However, the difference between the groups was no longer significant after adjustment for socioeconomic factors.[10] Studies of other ethnic groups have also shown that environmental factors can affect risk profiles: one study found that duration of residence in North America independently increased prostate cancer incidence in Asian-born men living in the United States and Canada,[11] while a second found that mortality from prostate cancer in Japanese-born men living in the United States tends to match the higher rates seen in the overall US population rather than the lower rates seen in the overall Japanese population.[12]

Although the precise mechanisms remain unclear, these data clearly indicate that the effects of diet, lifestyle, and other factors on the development of prostate cancer cannot be overlooked.

The third primary risk factor, family history, has also been shown to affect the risk of prostate cancer development.

Hereditary prostate cancer that is attributable to high-penetrance gene mutations and is reflected in obvious family clustering accounts for approximately 5% to 10% of cases in the entire population, and for up to 40% in men under age 55 years.[13]

Data from a population-based case-control study of 563 men under age 70 years with prostate cancer and 703 age-matched controls with no history of disease indicate that the risk of prostate cancer varies depending upon the number of first-degree relatives affected and upon the relationship of the affected family members to the case.

[14] Men with a single relative with a history of prostate cancer had a 2.2-fold risk of cancer, while those with two or more relatives with a history of prostate cancer had a 3.9-fold risk of cancer; the risk was higher if the brother had prostate cancer than if the father had prostate cancer.[14]

Of note, early age of onset of prostate cancer in the affected family members increased the risk, with the highest risk seen in those with family members diagnosed under age 60 years.[14]

Because of this increased risk, the American Cancer Society guidelines recommend that men with a strong family history of prostate cancer initiate regular screening 5 years earlier than the general population, at age 45 years.[15]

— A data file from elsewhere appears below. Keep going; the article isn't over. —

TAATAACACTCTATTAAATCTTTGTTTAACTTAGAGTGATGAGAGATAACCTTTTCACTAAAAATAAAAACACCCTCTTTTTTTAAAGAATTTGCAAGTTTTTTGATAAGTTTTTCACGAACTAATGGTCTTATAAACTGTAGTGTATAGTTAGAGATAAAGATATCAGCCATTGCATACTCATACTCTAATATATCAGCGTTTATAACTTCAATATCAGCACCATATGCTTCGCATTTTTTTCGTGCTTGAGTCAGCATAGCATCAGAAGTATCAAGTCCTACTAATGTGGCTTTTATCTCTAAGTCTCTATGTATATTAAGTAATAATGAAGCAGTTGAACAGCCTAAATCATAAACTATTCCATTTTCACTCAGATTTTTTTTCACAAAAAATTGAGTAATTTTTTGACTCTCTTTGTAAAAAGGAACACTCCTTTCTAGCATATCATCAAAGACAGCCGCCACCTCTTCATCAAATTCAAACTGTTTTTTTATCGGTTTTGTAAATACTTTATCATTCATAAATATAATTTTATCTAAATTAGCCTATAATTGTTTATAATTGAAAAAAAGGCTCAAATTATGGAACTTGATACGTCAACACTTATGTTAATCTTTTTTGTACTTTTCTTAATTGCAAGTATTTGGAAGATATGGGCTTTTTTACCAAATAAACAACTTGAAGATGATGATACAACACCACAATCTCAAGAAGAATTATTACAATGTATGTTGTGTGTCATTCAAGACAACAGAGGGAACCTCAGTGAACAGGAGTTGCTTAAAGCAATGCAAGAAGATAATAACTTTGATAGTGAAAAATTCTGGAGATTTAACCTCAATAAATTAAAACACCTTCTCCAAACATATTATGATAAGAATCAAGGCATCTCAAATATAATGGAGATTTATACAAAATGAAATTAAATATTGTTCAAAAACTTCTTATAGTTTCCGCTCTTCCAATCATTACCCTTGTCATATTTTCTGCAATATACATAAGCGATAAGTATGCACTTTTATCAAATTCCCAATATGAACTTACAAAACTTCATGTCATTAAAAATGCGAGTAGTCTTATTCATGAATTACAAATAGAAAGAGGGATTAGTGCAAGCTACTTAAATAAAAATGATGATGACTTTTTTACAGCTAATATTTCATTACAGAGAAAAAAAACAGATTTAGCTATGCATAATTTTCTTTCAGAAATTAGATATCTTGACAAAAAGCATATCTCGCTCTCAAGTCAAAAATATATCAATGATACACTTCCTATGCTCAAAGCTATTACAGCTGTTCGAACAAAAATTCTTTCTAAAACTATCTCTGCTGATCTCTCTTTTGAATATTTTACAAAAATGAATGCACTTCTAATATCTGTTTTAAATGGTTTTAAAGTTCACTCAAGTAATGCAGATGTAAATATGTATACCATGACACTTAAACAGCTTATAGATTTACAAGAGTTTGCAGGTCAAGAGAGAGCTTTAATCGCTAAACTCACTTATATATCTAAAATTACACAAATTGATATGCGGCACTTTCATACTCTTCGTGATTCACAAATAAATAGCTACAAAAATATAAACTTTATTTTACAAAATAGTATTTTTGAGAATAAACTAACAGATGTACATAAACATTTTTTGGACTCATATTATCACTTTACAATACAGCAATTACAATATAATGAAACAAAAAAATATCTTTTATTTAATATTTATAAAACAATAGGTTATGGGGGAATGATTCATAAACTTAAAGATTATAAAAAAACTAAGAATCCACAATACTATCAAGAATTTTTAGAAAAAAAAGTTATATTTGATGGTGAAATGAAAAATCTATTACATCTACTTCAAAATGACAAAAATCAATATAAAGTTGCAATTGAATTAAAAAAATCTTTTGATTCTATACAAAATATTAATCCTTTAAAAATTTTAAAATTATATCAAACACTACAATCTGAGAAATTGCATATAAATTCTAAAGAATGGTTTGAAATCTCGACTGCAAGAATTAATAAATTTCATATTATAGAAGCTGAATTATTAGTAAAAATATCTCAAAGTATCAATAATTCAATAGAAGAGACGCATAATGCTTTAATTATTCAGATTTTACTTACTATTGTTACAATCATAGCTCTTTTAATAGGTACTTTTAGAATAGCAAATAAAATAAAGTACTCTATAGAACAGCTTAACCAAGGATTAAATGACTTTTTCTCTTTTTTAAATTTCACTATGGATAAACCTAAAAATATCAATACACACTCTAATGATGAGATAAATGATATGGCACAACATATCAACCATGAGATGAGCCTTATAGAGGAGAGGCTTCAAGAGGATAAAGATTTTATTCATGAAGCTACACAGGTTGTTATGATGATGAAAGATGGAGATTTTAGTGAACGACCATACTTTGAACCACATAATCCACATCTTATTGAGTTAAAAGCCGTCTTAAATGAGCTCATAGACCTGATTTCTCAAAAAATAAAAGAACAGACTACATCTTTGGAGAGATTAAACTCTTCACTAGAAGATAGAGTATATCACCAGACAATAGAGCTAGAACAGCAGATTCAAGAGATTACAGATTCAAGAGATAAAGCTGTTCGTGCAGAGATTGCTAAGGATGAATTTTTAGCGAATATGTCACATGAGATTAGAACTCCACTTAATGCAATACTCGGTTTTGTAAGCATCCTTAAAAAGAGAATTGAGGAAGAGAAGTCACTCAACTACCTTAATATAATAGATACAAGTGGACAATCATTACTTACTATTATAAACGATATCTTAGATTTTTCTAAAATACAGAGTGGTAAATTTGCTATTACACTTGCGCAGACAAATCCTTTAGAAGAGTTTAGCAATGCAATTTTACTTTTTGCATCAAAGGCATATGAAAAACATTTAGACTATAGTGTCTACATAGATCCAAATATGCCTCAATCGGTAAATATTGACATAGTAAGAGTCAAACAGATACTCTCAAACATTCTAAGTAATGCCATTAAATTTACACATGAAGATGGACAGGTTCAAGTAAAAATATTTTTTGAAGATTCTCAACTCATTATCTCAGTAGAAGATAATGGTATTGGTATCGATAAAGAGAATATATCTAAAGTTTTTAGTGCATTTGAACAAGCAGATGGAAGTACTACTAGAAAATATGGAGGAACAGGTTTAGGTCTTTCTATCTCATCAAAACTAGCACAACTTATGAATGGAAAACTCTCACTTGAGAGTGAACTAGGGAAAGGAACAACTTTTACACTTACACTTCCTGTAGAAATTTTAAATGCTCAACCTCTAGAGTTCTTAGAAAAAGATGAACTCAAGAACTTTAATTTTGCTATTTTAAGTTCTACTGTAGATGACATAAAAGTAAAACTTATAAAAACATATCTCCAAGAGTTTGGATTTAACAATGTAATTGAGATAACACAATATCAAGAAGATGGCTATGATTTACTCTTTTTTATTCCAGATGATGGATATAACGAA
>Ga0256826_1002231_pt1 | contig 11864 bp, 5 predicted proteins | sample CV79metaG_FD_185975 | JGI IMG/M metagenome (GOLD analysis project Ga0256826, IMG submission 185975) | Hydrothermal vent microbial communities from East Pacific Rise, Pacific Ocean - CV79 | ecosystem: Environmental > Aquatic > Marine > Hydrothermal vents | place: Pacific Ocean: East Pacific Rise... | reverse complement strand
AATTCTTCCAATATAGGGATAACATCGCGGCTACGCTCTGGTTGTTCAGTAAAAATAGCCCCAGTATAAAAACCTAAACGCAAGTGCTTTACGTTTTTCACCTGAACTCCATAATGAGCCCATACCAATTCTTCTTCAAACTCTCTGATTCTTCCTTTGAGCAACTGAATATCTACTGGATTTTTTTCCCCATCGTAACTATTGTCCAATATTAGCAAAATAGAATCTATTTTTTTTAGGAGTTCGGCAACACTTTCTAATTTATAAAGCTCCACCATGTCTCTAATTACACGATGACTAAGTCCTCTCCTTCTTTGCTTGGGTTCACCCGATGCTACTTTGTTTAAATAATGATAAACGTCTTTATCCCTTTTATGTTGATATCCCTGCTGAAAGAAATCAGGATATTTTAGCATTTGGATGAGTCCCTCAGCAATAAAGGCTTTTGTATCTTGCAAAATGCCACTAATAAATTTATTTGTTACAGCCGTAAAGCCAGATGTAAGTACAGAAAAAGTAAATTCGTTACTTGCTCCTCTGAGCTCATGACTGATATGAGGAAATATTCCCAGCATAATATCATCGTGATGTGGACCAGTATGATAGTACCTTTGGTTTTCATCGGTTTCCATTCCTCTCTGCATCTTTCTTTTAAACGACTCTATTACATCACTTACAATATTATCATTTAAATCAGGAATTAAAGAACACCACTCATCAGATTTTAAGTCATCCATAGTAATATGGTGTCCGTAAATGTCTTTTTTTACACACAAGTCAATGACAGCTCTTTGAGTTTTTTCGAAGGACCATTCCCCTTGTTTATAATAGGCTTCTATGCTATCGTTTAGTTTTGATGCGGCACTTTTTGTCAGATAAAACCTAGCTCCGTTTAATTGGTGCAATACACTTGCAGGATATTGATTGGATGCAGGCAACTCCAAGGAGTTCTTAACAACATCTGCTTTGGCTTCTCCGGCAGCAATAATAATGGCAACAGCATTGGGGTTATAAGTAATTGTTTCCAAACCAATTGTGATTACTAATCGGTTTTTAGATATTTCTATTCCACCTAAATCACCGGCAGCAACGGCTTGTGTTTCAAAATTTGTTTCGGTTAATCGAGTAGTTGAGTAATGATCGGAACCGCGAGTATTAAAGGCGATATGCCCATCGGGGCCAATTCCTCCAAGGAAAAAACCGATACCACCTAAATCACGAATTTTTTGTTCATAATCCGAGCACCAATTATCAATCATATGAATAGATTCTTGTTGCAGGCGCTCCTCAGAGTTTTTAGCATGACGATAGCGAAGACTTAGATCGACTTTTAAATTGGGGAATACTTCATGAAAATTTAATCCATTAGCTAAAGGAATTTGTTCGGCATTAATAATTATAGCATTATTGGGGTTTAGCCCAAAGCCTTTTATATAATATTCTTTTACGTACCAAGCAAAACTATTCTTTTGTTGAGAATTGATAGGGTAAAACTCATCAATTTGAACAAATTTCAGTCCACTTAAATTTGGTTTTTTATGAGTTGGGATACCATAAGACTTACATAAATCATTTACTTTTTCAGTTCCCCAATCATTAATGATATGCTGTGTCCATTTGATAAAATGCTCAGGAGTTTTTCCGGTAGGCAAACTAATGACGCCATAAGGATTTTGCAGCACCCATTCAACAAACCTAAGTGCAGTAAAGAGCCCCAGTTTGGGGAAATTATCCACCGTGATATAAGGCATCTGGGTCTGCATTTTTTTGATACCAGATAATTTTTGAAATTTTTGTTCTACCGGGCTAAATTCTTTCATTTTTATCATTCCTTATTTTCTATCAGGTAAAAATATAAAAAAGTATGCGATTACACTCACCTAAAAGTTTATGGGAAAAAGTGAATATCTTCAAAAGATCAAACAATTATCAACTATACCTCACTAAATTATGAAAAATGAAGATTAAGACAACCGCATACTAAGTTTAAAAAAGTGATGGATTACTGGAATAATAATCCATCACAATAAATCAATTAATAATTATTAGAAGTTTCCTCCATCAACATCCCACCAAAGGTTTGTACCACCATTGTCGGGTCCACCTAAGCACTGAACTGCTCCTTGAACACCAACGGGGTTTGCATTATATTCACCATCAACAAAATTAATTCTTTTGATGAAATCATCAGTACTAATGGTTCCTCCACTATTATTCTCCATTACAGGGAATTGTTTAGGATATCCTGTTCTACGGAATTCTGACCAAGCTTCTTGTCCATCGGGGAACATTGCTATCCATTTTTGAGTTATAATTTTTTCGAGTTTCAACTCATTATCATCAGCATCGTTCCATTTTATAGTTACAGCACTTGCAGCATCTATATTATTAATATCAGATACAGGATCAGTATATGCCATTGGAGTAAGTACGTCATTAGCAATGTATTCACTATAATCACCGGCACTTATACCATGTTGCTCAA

As with other epithelial cell cancers, somatic genetic alterations underlie prostate cancer development. A wide variety of alterations have been identified in patients with prostate cancer, but the heterogeneity of these mutations has made study of the genetic underpinnings of prostate cancer challenging.

In addition, genetic alterations have been shown to accumulate over time, suggesting that environmental factors not only affect risk profiles and disease incidence rates but can also induce further somatic genetic abnormalities.[16]

The link between genetic mutations and dietary or lifestyle factors remains unconfirmed, but data to date clearly suggest that both genetic and environmental factors play a role in prostate cancer development and progression.

Unfortunately, the role of environmental factors that have been associated with an increased risk in other cancers, particularly obesity, is not yet well understood in prostate cancer. Data from two large retrospective, multicenter studies found that body mass index (BMI) >/= 30 independently predicted higher tumor grade and higher risk of biochemical recurrence in patients undergoing radical prostatectomy (RP),[17,18] while moderately and severely obese men (BMI >/= 35) had a 4-fold higher risk for PSA failure.[18]

In addition, a Swedish study evaluating 135,000 men followed for 18 years found that an increased risk of death from prostate cancer -- but not the incidence of prostate cancer -- was associated with higher BMI.[19]

However, analysis of data from the Health Professionals Follow-up Study on nearly 3000 men with prostate cancer showed an inverse relationship between BMI >/= 30 and prostate cancer risk when detected in patients under age 60 years or in patients with a family history of prostate cancer: a 48% decrease in cancer risk was noted for obese patients under age 60 years and a 26% decrease was noted for obese patients among those with a positive family history of prostate cancer.[20]

Taken together, these data indicate that, in some populations, obese patients are at decreased risk for developing prostate cancer, but that, overall, they are at increased risk for worse outcomes following RP, and are at increased risk of death from prostate cancer.

This complex relationship between obesity and prostate cancer likely results from the interplay of multiple environmental and genetic factors, which may vary by age, and which are yet to be elucidated.

Research into the role of environmental factors in the development and progression of prostate cancer is ongoing, particularly focusing on identifying modifiable factors that can be targeted with nutrition and pharmacologic preventive strategies.


Dean Ornish, Nutrition & Prostate Cancer, Fall, 2005